The Christmas season is a season of preparation. We busily prepare our homes for guests, we decorate and cook special meals, and we purchase gifts as we anticipate the arrival of Christmas morning. In general, we busy ourselves with preparations because of the joy and gladness we anticipate with the arrival of Christmas day. But the Christian season of Advent, which culminates in the celebration of the birth of Jesus, is a season of preparation in an entirely different way.
The first movement of Advent calls Christians to prepare their hearts through repentance for the day of the Lord. For Advent not only looks ahead to the birth of Jesus as a baby, but also to his coming as the Messiah King. The ancient prophets of old heralded a Messiah who would usher in the kingdom of God; but the prelude for his coming would be a righteous cleansing. The prophet Malachi warned: “But who can endure the day of his coming? And who can stand when he appears? For he is like a refiner’s fire and like fullers’ soap.”(1) The coming “day of the Lord” would bring a cataclysmic cleansing. Like a refiner’s fire that burns the impurities from precious metals, the Lord would purify the priestly line and establish righteousness. Echoing this prophetic tradition, the voice of John the Baptist hundreds of years later called the people to “prepare the way of the Lord.” John called for a preparation of repentance, just like the prophets from Isaiah to Malachi: “Make ready the way of the Lord, make his paths straight.”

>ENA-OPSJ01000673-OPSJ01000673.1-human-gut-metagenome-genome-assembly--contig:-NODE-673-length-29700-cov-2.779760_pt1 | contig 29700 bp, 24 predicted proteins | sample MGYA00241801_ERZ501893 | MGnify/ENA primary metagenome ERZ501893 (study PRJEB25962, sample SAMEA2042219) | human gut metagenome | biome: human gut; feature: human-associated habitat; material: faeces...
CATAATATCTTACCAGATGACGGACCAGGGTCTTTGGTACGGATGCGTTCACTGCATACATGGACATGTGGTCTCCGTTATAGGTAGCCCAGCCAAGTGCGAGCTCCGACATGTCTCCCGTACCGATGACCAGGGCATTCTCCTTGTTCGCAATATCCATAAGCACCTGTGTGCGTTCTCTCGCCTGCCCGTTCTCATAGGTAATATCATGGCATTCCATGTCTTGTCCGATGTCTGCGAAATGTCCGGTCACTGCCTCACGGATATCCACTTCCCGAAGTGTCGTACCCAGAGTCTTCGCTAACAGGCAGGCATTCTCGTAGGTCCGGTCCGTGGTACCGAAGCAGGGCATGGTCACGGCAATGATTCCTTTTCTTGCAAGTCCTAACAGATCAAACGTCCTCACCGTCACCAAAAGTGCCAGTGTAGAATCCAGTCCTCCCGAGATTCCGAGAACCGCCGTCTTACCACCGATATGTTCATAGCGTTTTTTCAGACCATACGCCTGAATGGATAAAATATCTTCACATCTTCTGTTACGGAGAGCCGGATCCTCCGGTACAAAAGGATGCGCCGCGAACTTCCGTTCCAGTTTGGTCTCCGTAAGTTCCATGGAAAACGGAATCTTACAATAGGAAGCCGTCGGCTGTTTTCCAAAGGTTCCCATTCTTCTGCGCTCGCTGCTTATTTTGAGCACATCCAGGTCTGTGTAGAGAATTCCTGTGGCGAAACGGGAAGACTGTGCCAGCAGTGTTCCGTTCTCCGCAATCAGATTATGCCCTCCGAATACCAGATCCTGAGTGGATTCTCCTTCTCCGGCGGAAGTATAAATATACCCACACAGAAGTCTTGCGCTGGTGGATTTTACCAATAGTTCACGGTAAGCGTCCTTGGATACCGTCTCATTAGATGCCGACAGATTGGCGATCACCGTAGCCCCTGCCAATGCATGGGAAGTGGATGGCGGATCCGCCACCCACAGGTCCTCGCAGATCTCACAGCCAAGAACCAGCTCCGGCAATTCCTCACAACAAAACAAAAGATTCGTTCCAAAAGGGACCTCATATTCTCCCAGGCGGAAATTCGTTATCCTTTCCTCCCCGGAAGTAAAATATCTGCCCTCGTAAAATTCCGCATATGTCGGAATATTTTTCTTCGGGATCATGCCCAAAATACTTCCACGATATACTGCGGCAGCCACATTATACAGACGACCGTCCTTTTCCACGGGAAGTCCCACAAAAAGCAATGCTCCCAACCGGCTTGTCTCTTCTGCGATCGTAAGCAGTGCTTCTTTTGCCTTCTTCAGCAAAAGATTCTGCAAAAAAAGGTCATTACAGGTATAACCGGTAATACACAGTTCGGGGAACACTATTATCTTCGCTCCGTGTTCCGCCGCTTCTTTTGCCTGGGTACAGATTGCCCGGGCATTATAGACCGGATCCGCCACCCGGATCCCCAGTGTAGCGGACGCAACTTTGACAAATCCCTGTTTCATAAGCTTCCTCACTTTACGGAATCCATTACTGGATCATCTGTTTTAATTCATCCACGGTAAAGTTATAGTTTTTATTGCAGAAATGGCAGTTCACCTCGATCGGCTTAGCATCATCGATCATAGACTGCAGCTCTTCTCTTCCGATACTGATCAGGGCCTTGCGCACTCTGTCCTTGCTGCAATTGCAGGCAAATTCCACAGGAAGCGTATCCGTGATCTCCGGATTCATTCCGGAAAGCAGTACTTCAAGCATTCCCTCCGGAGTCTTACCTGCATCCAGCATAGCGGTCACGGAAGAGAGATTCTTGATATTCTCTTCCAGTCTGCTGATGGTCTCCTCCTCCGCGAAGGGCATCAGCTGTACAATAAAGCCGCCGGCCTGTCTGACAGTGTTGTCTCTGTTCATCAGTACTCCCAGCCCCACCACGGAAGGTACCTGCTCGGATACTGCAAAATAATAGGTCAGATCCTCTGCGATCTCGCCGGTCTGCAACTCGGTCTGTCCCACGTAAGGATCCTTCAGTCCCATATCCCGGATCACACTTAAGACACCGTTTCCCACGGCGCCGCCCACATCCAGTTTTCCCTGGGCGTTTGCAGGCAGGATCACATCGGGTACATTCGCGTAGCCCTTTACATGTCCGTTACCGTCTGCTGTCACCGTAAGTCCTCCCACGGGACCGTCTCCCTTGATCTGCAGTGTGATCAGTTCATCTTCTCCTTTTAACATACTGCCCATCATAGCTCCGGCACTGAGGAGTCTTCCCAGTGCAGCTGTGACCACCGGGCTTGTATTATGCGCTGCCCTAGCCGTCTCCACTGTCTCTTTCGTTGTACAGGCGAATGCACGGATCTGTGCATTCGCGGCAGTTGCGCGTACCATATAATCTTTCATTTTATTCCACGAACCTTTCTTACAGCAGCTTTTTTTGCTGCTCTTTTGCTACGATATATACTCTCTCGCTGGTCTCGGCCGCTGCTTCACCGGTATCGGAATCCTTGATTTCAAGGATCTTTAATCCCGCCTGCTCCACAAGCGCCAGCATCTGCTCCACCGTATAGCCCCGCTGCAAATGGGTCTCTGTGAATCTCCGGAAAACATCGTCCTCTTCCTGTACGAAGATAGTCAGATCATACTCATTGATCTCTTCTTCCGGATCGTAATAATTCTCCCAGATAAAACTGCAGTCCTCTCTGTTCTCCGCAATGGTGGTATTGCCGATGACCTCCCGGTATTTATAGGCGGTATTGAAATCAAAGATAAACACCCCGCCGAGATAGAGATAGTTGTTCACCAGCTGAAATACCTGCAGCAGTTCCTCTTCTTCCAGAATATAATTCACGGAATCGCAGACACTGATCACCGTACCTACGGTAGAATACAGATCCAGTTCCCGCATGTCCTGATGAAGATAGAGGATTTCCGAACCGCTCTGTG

As Isaiah envisioned, repentance prepared the way for the coming Messiah. The Messiah came as the refiner’s fire, and as the one who brought low every mountain and hill in the judgment of unrighteousness. Dietrich Bonhoeffer lamented this lost theme of the preparation of repentance in an Advent sermon he preached in 1928:
“It is very remarkable that we face the thought that God is coming, so calmly, whereas previously peoples trembled at the day of God….We have become so accustomed to the idea of divine love and of God’s coming at Christmas that we no longer feel the shiver of fear that God’s coming should arouse in us. We are indifferent to the message, taking only the pleasant and agreeable out of it and forgetting the serious aspect, that the God of the world draws near to the people of our little earth and lays claim to us. The coming of God is truly not only glad tidings, but first of all frightening news for every one who has a conscience. Only when we have felt the terror of the matter, can we recognize the incomparable kindness. God comes into the very midst of evil and of death, and judges the evil in us and in the world. And by judging us, God cleanses and sanctifies us, comes to us with grace and love.”(2)
The Advent season intends to prepare hearts through repentance, for God will come again to judge the world in righteousness. The prophets similarly intended to prepare hearts with repentance as they looked toward God’s entry into the world in Jesus Christ. Such repentance does not leave us in fear or shame at our undoing. Rather, godly repentance prepares the way for hope—hope that in Jesus, God’s justice and mercy are joined. Isaiah envisioned a hopeful outcome from the preparation of repentance: “[A]ll flesh shall see the salvation of God….Like a shepherd He will tend his flock, in his arm He will gather the lambs, and carry them in his bosom; He will gently lead the nursing ewes” (Isaiah 40:5-11). The God who will judge the world in righteousness is the same God who gathers people like a shepherd and tends the flock with gentleness. The most vulnerable—lambs and nursing ewes—are not forgotten.
The season of Advent calls for the preparations of repentance. It is a repentance that acknowledges the need for change. It is a repentance that brings hope into a culture busied by other preparations, a repentance that brings hope in the loving justice of God.
Margaret Manning is a counselor in Washington.
(1) cf. Malachi 3:1-4.
(2) Dietrich Bonhoeffer, A Testament to Freedom: The Essential Writings of Dietrich Bonhoeffer. Ed. Geffrey B. Kelly and F. Burton Nelson (New York: HarperSanFrancisco, 1995), 185-186.